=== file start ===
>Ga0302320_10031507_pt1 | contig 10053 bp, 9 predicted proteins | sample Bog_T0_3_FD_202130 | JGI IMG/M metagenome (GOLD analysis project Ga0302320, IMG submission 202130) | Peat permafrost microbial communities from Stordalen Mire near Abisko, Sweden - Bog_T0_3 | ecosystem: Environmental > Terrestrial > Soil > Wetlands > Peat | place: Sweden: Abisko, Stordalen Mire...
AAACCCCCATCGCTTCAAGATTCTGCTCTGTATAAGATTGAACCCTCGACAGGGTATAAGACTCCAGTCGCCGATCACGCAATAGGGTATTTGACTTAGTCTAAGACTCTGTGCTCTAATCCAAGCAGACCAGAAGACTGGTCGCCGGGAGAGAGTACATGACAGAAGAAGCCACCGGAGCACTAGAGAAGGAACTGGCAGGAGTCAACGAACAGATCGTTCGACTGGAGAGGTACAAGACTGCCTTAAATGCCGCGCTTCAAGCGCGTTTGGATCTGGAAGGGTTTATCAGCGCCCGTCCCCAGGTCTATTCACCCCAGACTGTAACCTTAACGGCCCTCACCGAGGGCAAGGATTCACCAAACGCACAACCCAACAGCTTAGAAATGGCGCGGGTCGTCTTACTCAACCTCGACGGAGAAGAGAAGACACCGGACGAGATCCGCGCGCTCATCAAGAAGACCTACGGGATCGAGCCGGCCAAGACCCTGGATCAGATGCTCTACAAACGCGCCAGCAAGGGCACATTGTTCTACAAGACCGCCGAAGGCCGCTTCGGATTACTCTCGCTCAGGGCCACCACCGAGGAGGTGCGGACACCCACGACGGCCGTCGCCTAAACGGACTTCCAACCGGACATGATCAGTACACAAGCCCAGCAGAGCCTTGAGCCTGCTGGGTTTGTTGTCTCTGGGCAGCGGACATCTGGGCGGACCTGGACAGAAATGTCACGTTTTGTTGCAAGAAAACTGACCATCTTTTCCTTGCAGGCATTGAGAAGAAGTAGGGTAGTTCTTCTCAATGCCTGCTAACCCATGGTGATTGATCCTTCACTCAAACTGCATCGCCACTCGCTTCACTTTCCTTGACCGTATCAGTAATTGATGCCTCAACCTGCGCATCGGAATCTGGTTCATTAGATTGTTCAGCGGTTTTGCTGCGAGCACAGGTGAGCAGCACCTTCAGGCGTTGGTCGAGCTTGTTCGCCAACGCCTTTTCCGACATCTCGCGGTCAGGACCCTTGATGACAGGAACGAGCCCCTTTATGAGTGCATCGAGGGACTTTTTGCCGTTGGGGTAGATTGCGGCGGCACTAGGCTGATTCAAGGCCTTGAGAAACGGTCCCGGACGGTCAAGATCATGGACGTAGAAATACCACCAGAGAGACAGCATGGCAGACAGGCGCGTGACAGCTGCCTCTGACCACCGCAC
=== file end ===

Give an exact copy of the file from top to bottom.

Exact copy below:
>Ga0302320_10031507_pt1 | contig 10053 bp, 9 predicted proteins | sample Bog_T0_3_FD_202130 | JGI IMG/M metagenome (GOLD analysis project Ga0302320, IMG submission 202130) | Peat permafrost microbial communities from Stordalen Mire near Abisko, Sweden - Bog_T0_3 | ecosystem: Environmental > Terrestrial > Soil > Wetlands > Peat | place: Sweden: Abisko, Stordalen Mire...
AAACCCCCATCGCTTCAAGATTCTGCTCTGTATAAGATTGAACCCTCGACAGGGTATAAGACTCCAGTCGCCGATCACGCAATAGGGTATTTGACTTAGTCTAAGACTCTGTGCTCTAATCCAAGCAGACCAGAAGACTGGTCGCCGGGAGAGAGTACATGACAGAAGAAGCCACCGGAGCACTAGAGAAGGAACTGGCAGGAGTCAACGAACAGATCGTTCGACTGGAGAGGTACAAGACTGCCTTAAATGCCGCGCTTCAAGCGCGTTTGGATCTGGAAGGGTTTATCAGCGCCCGTCCCCAGGTCTATTCACCCCAGACTGTAACCTTAACGGCCCTCACCGAGGGCAAGGATTCACCAAACGCACAACCCAACAGCTTAGAAATGGCGCGGGTCGTCTTACTCAACCTCGACGGAGAAGAGAAGACACCGGACGAGATCCGCGCGCTCATCAAGAAGACCTACGGGATCGAGCCGGCCAAGACCCTGGATCAGATGCTCTACAAACGCGCCAGCAAGGGCACATTGTTCTACAAGACCGCCGAAGGCCGCTTCGGATTACTCTCGCTCAGGGCCACCACCGAGGAGGTGCGGACACCCACGACGGCCGTCGCCTAAACGGACTTCCAACCGGACATGATCAGTACACAAGCCCAGCAGAGCCTTGAGCCTGCTGGGTTTGTTGTCTCTGGGCAGCGGACATCTGGGCGGACCTGGACAGAAATGTCACGTTTTGTTGCAAGAAAACTGACCATCTTTTCCTTGCAGGCATTGAGAAGAAGTAGGGTAGTTCTTCTCAATGCCTGCTAACCCATGGTGATTGATCCTTCACTCAAACTGCATCGCCACTCGCTTCACTTTCCTTGACCGTATCAGTAATTGATGCCTCAACCTGCGCATCGGAATCTGGTTCATTAGATTGTTCAGCGGTTTTGCTGCGAGCACAGGTGAGCAGCACCTTCAGGCGTTGGTCGAGCTTGTTCGCCAACGCCTTTTCCGACATCTCGCGGTCAGGACCCTTGATGACAGGAACGAGCCCCTTTATGAGTGCATCGAGGGACTTTTTGCCGTTGGGGTAGATTGCGGCGGCACTAGGCTGATTCAAGGCCTTGAGAAACGGTCCCGGACGGTCAAGATCATGGACGTAGAAATACCACCAGAGAGACAGCATGGCAGACAGGCGCGTGACAGCTGCCTCTGACCACCGCAC